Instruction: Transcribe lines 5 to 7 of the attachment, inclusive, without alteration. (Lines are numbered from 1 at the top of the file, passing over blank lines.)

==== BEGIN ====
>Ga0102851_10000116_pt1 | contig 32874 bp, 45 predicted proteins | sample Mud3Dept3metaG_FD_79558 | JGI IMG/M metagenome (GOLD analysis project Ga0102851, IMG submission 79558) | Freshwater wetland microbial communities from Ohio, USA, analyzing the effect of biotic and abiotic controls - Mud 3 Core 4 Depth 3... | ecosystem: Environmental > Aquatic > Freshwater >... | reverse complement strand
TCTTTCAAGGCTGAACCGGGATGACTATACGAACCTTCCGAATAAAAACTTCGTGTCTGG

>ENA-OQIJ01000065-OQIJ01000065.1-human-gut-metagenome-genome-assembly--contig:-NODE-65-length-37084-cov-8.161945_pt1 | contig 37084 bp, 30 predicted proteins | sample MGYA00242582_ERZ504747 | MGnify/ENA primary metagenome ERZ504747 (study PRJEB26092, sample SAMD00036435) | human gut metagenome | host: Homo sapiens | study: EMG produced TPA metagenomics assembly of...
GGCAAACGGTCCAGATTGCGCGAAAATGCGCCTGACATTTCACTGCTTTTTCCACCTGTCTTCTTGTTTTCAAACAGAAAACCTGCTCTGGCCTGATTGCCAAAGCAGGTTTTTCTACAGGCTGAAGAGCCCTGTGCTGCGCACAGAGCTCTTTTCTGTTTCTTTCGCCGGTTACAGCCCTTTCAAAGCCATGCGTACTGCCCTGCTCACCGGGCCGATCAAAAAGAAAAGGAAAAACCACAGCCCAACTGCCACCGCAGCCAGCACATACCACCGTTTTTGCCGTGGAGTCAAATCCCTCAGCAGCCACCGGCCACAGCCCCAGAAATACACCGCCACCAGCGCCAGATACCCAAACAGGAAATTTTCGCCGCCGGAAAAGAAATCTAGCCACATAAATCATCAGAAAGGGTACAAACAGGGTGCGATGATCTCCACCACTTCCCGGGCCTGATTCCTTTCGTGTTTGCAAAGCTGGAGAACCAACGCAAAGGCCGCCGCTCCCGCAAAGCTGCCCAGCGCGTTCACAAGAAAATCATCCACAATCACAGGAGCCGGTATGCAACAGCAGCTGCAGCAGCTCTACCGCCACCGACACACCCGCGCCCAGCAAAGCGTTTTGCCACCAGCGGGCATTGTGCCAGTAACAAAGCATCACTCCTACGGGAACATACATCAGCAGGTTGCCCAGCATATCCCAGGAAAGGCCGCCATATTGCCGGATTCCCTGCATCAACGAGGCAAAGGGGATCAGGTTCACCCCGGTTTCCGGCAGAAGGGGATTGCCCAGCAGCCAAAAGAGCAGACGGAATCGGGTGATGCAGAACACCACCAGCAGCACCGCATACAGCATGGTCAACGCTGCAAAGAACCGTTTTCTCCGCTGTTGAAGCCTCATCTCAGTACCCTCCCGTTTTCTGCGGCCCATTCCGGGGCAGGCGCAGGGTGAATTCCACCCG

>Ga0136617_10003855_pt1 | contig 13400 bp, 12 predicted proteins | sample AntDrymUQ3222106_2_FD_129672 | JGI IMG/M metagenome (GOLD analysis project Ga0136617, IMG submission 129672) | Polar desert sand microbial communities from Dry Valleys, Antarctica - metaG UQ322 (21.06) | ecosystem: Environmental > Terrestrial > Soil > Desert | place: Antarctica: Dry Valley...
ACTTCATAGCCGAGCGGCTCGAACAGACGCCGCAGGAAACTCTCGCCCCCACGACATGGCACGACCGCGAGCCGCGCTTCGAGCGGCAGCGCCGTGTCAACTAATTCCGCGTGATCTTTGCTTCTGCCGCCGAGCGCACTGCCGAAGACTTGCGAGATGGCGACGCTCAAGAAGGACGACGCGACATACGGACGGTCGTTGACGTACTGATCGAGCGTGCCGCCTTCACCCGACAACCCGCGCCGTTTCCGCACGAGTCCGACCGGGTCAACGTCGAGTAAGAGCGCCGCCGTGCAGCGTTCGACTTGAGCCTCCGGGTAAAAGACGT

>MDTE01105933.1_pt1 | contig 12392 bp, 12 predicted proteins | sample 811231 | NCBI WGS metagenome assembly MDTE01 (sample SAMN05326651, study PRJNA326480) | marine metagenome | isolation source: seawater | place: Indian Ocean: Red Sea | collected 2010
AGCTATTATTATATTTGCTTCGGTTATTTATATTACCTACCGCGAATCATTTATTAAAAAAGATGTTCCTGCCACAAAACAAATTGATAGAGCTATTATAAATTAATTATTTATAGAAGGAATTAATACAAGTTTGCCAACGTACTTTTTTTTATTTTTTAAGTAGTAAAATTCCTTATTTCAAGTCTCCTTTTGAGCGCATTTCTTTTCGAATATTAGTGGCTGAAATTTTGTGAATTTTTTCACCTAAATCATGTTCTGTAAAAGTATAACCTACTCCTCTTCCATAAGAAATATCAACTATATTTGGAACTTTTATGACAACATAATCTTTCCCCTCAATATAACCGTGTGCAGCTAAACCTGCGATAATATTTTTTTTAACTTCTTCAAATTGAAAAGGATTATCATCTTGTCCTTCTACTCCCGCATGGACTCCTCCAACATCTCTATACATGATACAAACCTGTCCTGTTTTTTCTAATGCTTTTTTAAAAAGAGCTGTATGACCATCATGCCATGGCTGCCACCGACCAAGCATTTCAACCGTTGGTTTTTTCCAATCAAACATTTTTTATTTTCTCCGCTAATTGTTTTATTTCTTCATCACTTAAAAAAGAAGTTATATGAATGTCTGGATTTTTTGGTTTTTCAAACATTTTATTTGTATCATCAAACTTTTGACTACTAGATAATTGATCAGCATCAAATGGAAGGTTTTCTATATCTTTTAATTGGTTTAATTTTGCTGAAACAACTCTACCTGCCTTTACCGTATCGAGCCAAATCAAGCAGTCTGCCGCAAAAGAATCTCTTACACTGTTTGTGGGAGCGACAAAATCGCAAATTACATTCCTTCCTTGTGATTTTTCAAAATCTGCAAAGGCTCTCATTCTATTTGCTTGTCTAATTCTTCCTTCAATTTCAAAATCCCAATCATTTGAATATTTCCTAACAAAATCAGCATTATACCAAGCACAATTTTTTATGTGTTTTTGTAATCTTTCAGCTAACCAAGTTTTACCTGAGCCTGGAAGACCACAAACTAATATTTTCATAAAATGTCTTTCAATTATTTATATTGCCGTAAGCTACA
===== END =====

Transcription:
>Ga0136617_10003855_pt1 | contig 13400 bp, 12 predicted proteins | sample AntDrymUQ3222106_2_FD_129672 | JGI IMG/M metagenome (GOLD analysis project Ga0136617, IMG submission 129672) | Polar desert sand microbial communities from Dry Valleys, Antarctica - metaG UQ322 (21.06) | ecosystem: Environmental > Terrestrial > Soil > Desert | place: Antarctica: Dry Valley...
ACTTCATAGCCGAGCGGCTCGAACAGACGCCGCAGGAAACTCTCGCCCCCACGACATGGCACGACCGCGAGCCGCGCTTCGAGCGGCAGCGCCGTGTCAACTAATTCCGCGTGATCTTTGCTTCTGCCGCCGAGCGCACTGCCGAAGACTTGCGAGATGGCGACGCTCAAGAAGGACGACGCGACATACGGACGGTCGTTGACGTACTGATCGAGCGTGCCGCCTTCACCCGACAACCCGCGCCGTTTCCGCACGAGTCCGACCGGGTCAACGTCGAGTAAGAGCGCCGCCGTGCAGCGTTCGACTTGAGCCTCCGGGTAAAAGACGT

>MDTE01105933.1_pt1 | contig 12392 bp, 12 predicted proteins | sample 811231 | NCBI WGS metagenome assembly MDTE01 (sample SAMN05326651, study PRJNA326480) | marine metagenome | isolation source: seawater | place: Indian Ocean: Red Sea | collected 2010